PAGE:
Home > Meditations > Our Lady on the Sabbath

On Saturdays we usually celebrate the Blessed Virigin Mary “on Saturday”, or rather, “on the Sabbath”. Fr Aidan considers how as Christians we are connected with the Sabbath of the Jewish people, our ancestors in faith, and how Our Lady’s faith on Holy Saturday is a sign of hope in these difficult times.

At this Mass we are celebrating the memorial of the Blessed Virgin Mary ‘on Saturday’, or, in a more literal and, I think, thought-provoking translation, ‘On the Sabbath’.

It’s interesting, I find, that this is the only way the Church (or at least the Latin church) now marks – when we do so mark it – the Jewish Sabbath.  Through the person of Mary we keep up a link with the sacred day of the Jews, and that is appropriate for Mary was a Jewess, and it was through her that the Word of God became not only a human being but a human being of the seed of Abraham, and so entered on the human patrimony prepared for him by his heavenly Father through so many centuries.

We can think today of the Jewish roots of our faith and enjoy a little of that natural peace and repose, that exemption from work and strain, that reliving of the happiness of the original creation which the Sabbath was and is.

But because we are not only spiritual Semites but also Christians, we can’t stop there.  The Sabbath with which Mary is forever associated is one particular Sabbath, a dark and terrible Sabbath, a Sabbath of silence, when on Holy Saturday Israel’s Messiah slept the sleep of death.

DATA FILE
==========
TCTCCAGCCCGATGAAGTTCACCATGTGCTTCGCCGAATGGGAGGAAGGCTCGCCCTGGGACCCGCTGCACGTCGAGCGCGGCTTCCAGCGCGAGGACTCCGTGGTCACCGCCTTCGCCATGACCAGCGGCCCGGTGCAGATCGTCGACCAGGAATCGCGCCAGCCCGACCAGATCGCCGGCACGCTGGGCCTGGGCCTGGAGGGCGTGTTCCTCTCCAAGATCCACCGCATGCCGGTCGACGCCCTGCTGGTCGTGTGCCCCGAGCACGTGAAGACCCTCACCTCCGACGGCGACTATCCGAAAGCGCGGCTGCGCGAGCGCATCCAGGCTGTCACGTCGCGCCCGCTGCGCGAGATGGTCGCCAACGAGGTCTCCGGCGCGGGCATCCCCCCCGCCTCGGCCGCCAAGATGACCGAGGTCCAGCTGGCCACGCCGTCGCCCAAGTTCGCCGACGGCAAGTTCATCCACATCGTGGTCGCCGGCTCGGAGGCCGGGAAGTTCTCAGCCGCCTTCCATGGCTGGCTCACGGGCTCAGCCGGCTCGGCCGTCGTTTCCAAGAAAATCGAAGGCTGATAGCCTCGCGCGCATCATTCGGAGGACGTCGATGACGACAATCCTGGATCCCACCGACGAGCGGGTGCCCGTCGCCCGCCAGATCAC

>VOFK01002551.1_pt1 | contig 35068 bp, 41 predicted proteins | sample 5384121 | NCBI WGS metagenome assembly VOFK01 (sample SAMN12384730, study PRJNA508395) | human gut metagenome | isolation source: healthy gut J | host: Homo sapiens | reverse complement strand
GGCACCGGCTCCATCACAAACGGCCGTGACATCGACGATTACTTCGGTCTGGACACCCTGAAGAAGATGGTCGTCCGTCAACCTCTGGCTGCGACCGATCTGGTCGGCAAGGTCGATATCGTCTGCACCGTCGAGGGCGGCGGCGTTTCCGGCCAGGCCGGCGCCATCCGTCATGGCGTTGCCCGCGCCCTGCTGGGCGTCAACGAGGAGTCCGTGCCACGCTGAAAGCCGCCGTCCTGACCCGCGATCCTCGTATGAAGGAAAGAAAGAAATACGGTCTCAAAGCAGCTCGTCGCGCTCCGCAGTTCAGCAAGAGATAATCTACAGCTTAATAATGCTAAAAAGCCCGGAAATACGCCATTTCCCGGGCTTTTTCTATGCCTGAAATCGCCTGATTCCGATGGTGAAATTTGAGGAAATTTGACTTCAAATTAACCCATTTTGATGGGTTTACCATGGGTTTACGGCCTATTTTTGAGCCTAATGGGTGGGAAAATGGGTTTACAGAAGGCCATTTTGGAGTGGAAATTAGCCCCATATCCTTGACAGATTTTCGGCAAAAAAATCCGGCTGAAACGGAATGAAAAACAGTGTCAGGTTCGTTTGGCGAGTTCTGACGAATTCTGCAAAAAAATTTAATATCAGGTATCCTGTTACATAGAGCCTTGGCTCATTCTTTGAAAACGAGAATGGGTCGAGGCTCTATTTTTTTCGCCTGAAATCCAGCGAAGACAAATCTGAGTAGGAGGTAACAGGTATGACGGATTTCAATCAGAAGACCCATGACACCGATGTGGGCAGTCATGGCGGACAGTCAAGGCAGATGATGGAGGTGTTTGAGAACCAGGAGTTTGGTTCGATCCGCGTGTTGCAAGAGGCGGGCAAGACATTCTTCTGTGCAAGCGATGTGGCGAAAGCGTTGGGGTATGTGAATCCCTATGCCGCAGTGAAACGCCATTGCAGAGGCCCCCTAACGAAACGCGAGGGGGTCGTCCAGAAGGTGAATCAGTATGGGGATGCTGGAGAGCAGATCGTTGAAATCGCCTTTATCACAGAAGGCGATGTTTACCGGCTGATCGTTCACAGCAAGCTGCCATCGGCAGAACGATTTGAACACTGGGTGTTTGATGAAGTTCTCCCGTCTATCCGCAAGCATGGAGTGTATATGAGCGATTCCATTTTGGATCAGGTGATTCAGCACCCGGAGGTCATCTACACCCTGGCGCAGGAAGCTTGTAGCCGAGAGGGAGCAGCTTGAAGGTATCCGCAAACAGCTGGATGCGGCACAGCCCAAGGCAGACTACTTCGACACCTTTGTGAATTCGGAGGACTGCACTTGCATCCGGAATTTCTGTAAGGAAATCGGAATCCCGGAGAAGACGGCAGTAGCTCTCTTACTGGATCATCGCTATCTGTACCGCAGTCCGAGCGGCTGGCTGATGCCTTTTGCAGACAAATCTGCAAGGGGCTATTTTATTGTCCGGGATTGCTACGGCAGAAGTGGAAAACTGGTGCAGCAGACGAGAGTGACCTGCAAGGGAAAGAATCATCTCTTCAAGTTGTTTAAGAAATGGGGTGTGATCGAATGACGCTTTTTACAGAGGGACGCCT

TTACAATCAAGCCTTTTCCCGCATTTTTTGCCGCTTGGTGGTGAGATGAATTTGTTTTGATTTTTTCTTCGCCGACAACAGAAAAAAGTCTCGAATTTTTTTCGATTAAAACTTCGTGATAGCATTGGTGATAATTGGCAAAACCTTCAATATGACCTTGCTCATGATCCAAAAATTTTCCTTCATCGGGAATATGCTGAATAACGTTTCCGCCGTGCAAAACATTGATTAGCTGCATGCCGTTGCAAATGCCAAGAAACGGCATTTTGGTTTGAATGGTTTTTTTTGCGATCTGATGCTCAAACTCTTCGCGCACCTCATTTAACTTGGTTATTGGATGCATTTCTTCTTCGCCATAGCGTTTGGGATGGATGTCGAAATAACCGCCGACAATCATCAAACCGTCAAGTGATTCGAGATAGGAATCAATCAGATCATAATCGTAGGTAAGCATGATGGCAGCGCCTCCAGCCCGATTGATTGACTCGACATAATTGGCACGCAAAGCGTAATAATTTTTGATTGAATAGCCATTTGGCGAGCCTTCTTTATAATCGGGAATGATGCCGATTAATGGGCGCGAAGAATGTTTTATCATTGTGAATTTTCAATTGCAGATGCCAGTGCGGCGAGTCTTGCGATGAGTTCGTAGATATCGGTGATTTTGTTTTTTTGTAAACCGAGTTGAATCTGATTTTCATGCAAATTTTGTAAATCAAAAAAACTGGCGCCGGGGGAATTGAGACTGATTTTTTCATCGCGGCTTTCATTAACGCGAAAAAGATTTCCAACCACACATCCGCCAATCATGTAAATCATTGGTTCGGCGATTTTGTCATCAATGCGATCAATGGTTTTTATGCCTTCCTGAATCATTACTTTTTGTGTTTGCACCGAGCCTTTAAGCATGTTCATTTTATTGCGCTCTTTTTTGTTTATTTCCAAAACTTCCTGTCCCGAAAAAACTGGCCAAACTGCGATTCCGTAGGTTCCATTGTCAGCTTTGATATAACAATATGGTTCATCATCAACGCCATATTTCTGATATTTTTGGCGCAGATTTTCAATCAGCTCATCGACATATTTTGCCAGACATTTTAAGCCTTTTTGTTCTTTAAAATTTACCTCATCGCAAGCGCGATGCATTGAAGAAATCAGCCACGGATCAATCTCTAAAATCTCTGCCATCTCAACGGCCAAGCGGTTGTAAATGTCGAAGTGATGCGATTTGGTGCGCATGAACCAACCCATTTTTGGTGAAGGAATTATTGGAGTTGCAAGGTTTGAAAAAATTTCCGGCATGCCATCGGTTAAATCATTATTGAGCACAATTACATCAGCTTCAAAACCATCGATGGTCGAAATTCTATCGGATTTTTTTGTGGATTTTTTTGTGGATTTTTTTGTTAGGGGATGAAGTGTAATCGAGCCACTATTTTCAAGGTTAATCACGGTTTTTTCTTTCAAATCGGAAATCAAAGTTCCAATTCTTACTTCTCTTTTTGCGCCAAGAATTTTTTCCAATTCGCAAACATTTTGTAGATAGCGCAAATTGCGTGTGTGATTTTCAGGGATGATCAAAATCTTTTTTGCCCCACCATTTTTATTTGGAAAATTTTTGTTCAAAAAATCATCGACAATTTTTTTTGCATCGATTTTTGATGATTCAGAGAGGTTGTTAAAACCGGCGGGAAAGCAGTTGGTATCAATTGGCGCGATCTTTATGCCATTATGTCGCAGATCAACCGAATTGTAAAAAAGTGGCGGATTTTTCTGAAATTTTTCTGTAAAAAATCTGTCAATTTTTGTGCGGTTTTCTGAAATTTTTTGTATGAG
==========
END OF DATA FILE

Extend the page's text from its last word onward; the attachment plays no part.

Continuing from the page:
Was that death, which we proclaim in every Mass, accompanied by no faith at all, no hope at all, from the side of his own people?  Was there not, as the prophets had expected, at any rate a loyal remnant to give testimony to him?  There was, and its name was Mary.

The classic art of the Church never portrays our Lady as it does Mary Magdalene, desperate and dishevelled at the entombment of Christ.  The Mother is bowed but unbroken.  Every Jewish mother on Sabbath lights the candles for the family.  Just so, in her faith and hope, Mary kept the candles of the Sabbath alight for her Son.  That is what we too are called to do by our faithfulness to Christ and the Church in a difficult time.


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